by Marcus Speh

“A grammar has been called a list of what is to be done with it.”
–Gertrude Stein, How To Write (1931)

Blogging is a writerly virtue, not a necessity. It is a journal left on a subway seat but found again, every week. It is an absurd effort for the literary minded. But it can also be a refreshing change from writing that is up its own arse. It can be a complete pain to have to write a weekly post if you've either committed to it or started doing it and attracted readers (called 'subscribers'). It is not unlike showing up on the page every day. See?

An estimated 150 million people and organisations have blogs today. Readers of your blog might turn into readers of your books. Readers of your books may appreciate hearing your voice via a blog. If these readers are younger than 30, chances are good that these “digital natives” will expect it unless you (or someone) has branded you (based on your haircut, your habit of wearing duffle coats or because your first name is 'Trevor') as a “non-blog person”. That's not sad, it's a choice. Make it a choice.

Most bloggers aren't writers but journalists. Let's not get into details why I make that distinction. Check out their blogs instead. A journalist is someone for whom narrative and/or language are not primary concerns. A writer is in love with language or hates it which comes down to the same thing – a passion for words. A journalist wants to tell a story. A writer wants to make up stories. The point here is not the scholarly distinction between the two, but the intention. A blogging writer does not turn into a journalist because he suddenly produces directly, regularly for direct, regular readers. Just as a self-publishing author is not an autistic person who writes only for himself. Quite the opposite actually: see the Amanda Hocking phenomenon.

Come to think of it: blogging is a form of self-publishing. But it is somehow below the radar, it doesn't compete with “proper publishing”. That seems odd considering how much I think about structuring my blog posts, linking them to ideas, to places, to people. In a way, blogging has begun to both revitalise and re-engineer self-publishing. It doesn't make sense now to see blogging as a thing all by itself because it isn't. 10 years ago, people had a website and an email account and it was considered still somewhat hip. Five years ago, a stand-alone blog was still pretty trendy and forward-pointing. Today, there's a new formula that turns the poor writer into a rich relation of everyone who might want to know him (and, devilishly, vice versa) and that replaces the need for a website: Facebook + Twitter + Blog. Or, in less technical terms: Friends + Chats + Texts. Friends aren't really friends of course, chats aren't really chats, and even texts aren't just texts, they are either dynamical (posts) or static (pages). Yes, it's confusing.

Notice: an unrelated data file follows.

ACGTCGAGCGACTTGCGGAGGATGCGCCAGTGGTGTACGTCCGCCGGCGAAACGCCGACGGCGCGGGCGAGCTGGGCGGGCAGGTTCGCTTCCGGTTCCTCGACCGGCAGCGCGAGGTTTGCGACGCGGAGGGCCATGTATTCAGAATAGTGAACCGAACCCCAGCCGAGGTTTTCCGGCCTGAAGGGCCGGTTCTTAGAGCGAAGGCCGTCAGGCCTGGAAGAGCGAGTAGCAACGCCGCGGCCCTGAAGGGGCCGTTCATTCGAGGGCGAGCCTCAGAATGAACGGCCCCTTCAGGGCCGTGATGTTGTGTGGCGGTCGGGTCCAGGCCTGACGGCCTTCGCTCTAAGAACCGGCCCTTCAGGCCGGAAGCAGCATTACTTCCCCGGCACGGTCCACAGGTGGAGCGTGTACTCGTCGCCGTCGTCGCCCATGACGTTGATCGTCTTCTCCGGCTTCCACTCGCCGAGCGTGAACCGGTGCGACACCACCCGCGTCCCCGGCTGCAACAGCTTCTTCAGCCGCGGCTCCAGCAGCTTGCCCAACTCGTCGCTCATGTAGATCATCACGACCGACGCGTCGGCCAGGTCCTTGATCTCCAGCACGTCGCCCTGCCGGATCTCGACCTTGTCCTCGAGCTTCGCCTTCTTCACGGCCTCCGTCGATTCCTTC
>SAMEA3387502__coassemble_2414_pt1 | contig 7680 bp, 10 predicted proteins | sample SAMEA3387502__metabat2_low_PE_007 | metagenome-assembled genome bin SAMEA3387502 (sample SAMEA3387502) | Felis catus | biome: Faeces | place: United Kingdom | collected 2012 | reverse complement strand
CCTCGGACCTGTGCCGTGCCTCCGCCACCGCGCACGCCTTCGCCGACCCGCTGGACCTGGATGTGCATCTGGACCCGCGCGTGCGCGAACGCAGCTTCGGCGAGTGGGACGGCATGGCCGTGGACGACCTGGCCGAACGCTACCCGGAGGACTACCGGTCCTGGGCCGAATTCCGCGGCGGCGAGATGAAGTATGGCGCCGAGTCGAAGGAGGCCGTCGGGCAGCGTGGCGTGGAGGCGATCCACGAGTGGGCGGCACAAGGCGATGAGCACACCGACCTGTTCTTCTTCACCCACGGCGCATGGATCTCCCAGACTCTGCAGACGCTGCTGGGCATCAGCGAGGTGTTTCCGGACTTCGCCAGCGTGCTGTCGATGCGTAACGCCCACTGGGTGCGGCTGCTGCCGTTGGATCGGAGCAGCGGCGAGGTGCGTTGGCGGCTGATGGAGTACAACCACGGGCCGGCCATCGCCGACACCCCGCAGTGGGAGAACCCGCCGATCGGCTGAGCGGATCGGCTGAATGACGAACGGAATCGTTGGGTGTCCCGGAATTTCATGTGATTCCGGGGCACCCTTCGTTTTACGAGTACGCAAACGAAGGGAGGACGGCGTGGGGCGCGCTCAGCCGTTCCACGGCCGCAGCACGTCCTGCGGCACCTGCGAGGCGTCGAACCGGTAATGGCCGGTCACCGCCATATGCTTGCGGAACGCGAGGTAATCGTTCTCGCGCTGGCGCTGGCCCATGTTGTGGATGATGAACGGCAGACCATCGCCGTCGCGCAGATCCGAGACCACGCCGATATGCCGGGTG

Blogging can be creative non-fiction writing but it doesn't have to be. You can post a text (which means: hang it on your public or semi-public or intimately private virtual wall) that is a poem, or a string of words that doesn't even want to be a poem, or a paragraph that doesn't want to be prose, or a piece of prose. But that's not all, because the network is media voracious: it could be a photo or a film or a barely visible trace of both. It could even be a napkin or a picture of your genitals not covered by a napkin (I only threw this in to wake you in case discussing technology put you to sleep).

Whatever blogging for writers is, it is as it is with all forms of writing: you have to make of it what it can become in your hands. And it won't be until you begin to make something of it. Which is where the fun begins, too, because thousands of other writers have done it before you and lots more will, and of those who tried it many keep doing it and are getting better at it as they do when they keep showing up on the page, or the screen, or the desk or wherever you keep your secrets.

There is special power in a blogging group of writers (as in all things collective). Especially when conversation and creativity blossom in the cosiness of a cafe. Groups can turn into communities can turn into tribes. Tribal writing fills caves of wonder. Cave writing comes to life and fills the holes of the global unconscious. Who blogs bakes the bread that makes hunger for more, whatever that may be - perhaps you'll only find out when you try it for yourself.

When you blog, you're on your way to developing more of an online profile. It is then more likely that the cousin who hates you, or the mother who loves you but didn't know that you wrote, will find you. You can, of course, write under a pseudonym. Or you can face those demons that want you to come out to everyone with whatever it is that rubs the cousin the wrong way or that gets mother worried about your sanity, or the memories that you both share. The writer's blog can be an accidental catalyst of change. Perhaps, once they've read why you write, once they've listened to you interviewing yourself, the family will understand. The cousin still hates you, the mother still loves you, that won't change with a blog, of course.

In business, everybody talks about "process". On your blog, you can now also talk about it if you like. In fact, I often do. Before I start something, I talk about the fear of starting it. When I'm in the thick of it, I like to complain about the thick of it and how I'm looking forward to the end. And when I'm done, I sometimes celebrate publicly, among the strangers and not-so-strangers who read my blog. Writing a blog is like constructing your own support system. Which you want if you mean business (I know you do).